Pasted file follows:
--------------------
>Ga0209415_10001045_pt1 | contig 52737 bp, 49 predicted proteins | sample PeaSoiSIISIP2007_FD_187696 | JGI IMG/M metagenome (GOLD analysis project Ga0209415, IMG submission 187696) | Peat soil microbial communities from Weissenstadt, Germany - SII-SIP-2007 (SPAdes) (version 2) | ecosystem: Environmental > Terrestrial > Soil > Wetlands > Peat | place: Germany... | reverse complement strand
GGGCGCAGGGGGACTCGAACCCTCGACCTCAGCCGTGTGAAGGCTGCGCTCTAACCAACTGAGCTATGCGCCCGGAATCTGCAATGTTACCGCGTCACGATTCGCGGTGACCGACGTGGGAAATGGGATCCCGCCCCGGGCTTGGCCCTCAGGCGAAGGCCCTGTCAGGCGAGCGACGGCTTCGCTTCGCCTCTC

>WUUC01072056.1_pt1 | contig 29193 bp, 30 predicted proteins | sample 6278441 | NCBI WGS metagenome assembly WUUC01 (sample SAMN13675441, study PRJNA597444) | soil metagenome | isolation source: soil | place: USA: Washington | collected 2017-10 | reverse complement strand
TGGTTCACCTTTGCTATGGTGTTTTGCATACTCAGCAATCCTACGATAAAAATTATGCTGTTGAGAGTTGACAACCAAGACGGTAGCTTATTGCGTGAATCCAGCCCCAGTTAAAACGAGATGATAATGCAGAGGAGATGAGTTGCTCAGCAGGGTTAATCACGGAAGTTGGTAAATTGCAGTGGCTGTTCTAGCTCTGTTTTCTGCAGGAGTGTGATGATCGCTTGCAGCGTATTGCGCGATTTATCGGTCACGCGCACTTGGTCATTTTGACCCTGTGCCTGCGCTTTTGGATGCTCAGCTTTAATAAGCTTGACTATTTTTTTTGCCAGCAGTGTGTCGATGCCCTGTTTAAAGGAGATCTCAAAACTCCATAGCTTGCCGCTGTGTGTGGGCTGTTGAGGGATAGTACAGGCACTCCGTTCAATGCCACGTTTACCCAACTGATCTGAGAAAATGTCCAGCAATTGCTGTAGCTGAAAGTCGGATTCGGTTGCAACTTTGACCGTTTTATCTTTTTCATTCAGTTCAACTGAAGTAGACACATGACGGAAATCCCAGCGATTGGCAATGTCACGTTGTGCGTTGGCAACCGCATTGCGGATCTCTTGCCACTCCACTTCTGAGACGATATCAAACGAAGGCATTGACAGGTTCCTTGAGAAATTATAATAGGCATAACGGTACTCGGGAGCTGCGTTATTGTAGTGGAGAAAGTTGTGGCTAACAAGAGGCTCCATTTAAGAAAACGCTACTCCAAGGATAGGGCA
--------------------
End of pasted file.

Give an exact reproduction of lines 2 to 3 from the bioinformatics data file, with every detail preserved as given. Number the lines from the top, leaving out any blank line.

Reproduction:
GGGCGCAGGGGGACTCGAACCCTCGACCTCAGCCGTGTGAAGGCTGCGCTCTAACCAACTGAGCTATGCGCCCGGAATCTGCAATGTTACCGCGTCACGATTCGCGGTGACCGACGTGGGAAATGGGATCCCGCCCCGGGCTTGGCCCTCAGGCGAAGGCCCTGTCAGGCGAGCGACGGCTTCGCTTCGCCTCTC

>WUUC01072056.1_pt1 | contig 29193 bp, 30 predicted proteins | sample 6278441 | NCBI WGS metagenome assembly WUUC01 (sample SAMN13675441, study PRJNA597444) | soil metagenome | isolation source: soil | place: USA: Washington | collected 2017-10 | reverse complement strand